Ten-Foot Shark Reeled in by Tourist Fishermen in 'Rare Catch' in Florida

Shortfin Mako Shark
A shortfin mako shark at the 31st North Atlantic Monster Shark Tournament in New Bedford, Massachusetts, July 14, 2017. Maddie Meyer Getty

A 10-foot shortfin mako shark was reeled in by a group of tourist fishermen in a "rare catch" in Florida after they wrestled with it for over an hour.

The group from Illinois, made up of Wes Jacobs, his father-in-law and friend, were on a fishing trip off the Gulf Coast near Destin with Family Land Based Shark Fishing

While fishing off the beach they came across and spent about 90 minutes reeling in a 10-foot-8-inch mako shark, according to The Northwest Florida Daily News.

"It was an hour-and-a-half fight," the owner of the excursion company, who wished to remain anonymous, told The Northwest Florida Daily News. "It's kind of a rare catch from the beach."

Jacobs decided to harvest the shark instead of releasing it, the company owner said.

"If you're going to harvest a shark, then that's the one to harvest," the owner said. "We only harvest about once every two years. We usually tag and release for migratory studies."

The shortfin mako shark is a coastal and oceanic species that is found worldwide in tropical waters, according to the BBC.

It is known to be an impressive hunter with ferocious speed, feeding on prey such as swordfish, tuna, squid and other sharks.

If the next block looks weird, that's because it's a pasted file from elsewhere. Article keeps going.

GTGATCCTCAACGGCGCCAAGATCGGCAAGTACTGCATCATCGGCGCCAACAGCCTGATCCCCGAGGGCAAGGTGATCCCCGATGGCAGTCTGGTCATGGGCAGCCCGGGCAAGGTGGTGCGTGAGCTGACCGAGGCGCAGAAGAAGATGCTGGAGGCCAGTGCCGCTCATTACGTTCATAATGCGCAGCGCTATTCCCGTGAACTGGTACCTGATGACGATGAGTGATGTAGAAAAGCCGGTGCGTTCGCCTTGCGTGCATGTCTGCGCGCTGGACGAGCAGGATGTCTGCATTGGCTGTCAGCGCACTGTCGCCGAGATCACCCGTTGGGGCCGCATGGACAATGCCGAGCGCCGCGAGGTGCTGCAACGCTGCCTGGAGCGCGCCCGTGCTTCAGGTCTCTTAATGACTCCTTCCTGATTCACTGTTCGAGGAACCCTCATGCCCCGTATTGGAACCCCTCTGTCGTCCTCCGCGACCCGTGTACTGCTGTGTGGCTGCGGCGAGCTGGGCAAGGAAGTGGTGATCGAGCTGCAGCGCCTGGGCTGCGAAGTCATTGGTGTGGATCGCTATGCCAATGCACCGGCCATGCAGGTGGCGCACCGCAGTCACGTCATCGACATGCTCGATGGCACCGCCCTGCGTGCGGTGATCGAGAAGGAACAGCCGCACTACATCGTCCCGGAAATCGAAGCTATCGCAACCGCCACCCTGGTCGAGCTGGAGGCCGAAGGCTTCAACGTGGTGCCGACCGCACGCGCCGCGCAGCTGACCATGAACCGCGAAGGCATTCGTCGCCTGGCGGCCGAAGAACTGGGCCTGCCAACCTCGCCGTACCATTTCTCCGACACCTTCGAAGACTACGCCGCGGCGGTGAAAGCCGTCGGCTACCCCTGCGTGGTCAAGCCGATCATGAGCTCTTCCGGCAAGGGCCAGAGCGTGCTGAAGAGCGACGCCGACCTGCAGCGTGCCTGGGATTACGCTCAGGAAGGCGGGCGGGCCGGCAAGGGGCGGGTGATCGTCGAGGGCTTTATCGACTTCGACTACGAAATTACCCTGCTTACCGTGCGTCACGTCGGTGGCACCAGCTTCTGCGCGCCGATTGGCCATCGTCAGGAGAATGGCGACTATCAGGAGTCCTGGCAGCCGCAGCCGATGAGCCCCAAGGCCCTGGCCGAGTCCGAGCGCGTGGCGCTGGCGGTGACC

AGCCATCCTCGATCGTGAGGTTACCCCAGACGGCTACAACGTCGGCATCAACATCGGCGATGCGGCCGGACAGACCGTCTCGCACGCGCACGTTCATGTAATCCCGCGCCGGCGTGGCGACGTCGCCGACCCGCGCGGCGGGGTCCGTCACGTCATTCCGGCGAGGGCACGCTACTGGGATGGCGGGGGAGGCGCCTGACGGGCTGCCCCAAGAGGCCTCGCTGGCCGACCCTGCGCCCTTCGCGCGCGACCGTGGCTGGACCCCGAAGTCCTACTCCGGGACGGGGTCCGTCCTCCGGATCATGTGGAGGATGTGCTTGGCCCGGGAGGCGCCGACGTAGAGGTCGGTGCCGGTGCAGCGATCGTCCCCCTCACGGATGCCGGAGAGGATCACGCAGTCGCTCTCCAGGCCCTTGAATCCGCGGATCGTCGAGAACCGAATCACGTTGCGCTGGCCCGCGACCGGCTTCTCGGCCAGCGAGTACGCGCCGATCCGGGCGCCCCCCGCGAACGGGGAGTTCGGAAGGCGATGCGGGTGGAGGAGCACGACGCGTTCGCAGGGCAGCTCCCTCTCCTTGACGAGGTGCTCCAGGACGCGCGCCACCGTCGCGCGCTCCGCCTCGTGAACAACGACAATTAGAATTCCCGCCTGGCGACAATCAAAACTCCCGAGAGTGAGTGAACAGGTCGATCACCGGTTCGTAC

These sharks can reach speeds of up to 48 kilometers per hour, and their tactics for hunting include biting off the tail of their prey to prevent it from swimming away.

The ability to swim at high speeds saps their energy, though, meaning they must eat a lot and regularly.

According to the National Oceanic Atmospheric Administration, fishermen are legally allowed to catch one shortfin mako shark per trip so long as they have permits and the shark is an adult measuring at least 54 inches.

They are, however, urged to release the sharks and not harvest them.

"We encourage [...] fishermen to release shortfin mako sharks that come to the vessel alive in order to decrease fishing mortality and maintain the healthy shortfin mako shark population," the NOAA's website says.

"Releasing sharks helps maintain or rebuild shark populations and also ensures that you do not land a prohibited species."